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"Senator Scott Brown yesterday condemned a rule change at the state’s Alcoholic Beverages Control Commission that beer makers say could harm 25 craft brewers in Massachusetts, and even put some smaller companies out of business. The ABCC issued the revised rule, which has yet to be finalized, earlier this week. It would require the roughly two dozen local brewers operating under a so-called farmer-brewery license to grow at least half of the hops or grains they use to make beer, or get them from a domestic source."

I think the ABCC has their heart in the right place - support local grain growers. But I'm not sure how this will impact brewers, as I don't think Massachusetts is a big grain paradise, say, like some mid-west state.

One thought might be to create a "Mostly Mass" sort of label identifying brews that use mostly local ingredients. I think that's more in line with how folks have been promoting local farmers than some blanket un-competitive license change.

What do you think?

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"Where others see barroom taps crowded with beer options, Chris Lohring sees opportunity brewing."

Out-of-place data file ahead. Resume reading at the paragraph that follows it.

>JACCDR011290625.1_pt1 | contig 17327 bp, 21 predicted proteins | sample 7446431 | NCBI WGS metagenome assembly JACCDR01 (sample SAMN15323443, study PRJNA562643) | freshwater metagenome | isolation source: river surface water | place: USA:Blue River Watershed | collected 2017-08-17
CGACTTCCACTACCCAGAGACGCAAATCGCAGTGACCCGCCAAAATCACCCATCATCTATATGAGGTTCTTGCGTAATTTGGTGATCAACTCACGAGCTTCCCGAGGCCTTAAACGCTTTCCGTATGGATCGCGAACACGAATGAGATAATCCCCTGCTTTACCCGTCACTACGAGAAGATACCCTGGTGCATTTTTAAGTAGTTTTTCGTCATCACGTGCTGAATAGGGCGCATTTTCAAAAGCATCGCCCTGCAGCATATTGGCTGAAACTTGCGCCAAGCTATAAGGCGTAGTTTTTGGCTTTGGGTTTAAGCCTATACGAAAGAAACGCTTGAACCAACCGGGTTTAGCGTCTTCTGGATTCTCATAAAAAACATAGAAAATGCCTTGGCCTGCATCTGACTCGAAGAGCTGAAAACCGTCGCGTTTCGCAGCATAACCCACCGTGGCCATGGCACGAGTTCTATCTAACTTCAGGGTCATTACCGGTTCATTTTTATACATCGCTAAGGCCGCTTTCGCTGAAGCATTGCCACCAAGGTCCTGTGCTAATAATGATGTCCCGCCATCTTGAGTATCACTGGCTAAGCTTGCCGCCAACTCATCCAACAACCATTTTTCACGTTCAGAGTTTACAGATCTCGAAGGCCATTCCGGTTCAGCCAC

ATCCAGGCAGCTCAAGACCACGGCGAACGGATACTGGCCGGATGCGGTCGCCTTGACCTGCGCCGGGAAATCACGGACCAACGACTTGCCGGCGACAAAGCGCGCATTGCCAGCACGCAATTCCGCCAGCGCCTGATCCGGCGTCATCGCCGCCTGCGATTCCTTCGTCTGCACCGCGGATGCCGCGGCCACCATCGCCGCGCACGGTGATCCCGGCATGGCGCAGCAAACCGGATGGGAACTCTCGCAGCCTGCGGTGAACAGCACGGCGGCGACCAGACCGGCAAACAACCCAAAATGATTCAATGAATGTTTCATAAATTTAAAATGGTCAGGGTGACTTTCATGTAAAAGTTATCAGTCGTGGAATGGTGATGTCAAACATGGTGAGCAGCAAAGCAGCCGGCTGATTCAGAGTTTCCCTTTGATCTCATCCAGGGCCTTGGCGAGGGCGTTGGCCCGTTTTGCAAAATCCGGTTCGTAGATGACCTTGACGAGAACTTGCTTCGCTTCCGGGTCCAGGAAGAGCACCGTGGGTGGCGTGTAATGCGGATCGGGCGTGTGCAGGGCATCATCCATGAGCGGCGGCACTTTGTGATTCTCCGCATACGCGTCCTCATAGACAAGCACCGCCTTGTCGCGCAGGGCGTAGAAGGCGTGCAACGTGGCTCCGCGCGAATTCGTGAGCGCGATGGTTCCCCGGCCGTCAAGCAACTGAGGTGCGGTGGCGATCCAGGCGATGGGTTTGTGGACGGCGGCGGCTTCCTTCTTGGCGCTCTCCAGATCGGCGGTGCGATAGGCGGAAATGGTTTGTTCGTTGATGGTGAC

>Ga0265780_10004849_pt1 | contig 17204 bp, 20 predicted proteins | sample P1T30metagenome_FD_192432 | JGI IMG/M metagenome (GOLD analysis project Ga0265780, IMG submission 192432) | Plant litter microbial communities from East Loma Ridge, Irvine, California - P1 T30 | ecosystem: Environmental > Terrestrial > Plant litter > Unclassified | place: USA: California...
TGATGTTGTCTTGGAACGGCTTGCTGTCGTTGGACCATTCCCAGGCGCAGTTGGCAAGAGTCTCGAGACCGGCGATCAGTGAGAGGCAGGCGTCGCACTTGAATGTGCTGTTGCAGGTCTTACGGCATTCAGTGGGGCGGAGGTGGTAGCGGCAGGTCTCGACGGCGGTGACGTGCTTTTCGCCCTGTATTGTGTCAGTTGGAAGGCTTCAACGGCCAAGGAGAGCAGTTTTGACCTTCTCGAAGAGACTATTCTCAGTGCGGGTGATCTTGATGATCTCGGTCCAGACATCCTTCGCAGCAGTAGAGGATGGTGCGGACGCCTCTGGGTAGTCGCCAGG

A nice article on the state of breweries in the region, the business, and the entrepreneurs. Quite exciting.

As for me, I'll stick to small time 5-gal brewing.

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"A Brookline home brewer cleared a major hurdle this week on the way to opening a brewery of “farmhouse”-style beer in Fort Point. “It’s not a come-and-have-pints-all-night type place, it’s a come-and-have-a-sampler type place,” said Trillium Brewing Co. owner Jean-Claude Tetrault, 34. Trillium, which will have a storefront with a small tasting bar, scored a zoning variance Tuesday that allows for the manufacturing of beer on the site. Tetrault will apply for state and federal licensing in the next few weeks."

This is indeed a nice story. Looking forward to having a few of their beers.

[via @IDBoston]

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"A model community of 10 sequenced human gut bacteria was introduced into gnotobiotic mice, and changes in species abundance and microbial gene expression were measured in response to randomized perturbations of four defined ingredients in the host diet. From the responses, we developed a statistical model that predicted over 60% of the variation in species abundance evoked by diet perturbations, and we were able to identify which factors in the diet best explained changes seen for each community member. The approach is generally applicable, as shown by a follow-up study involving diets containing various mixtures of pureed human baby foods."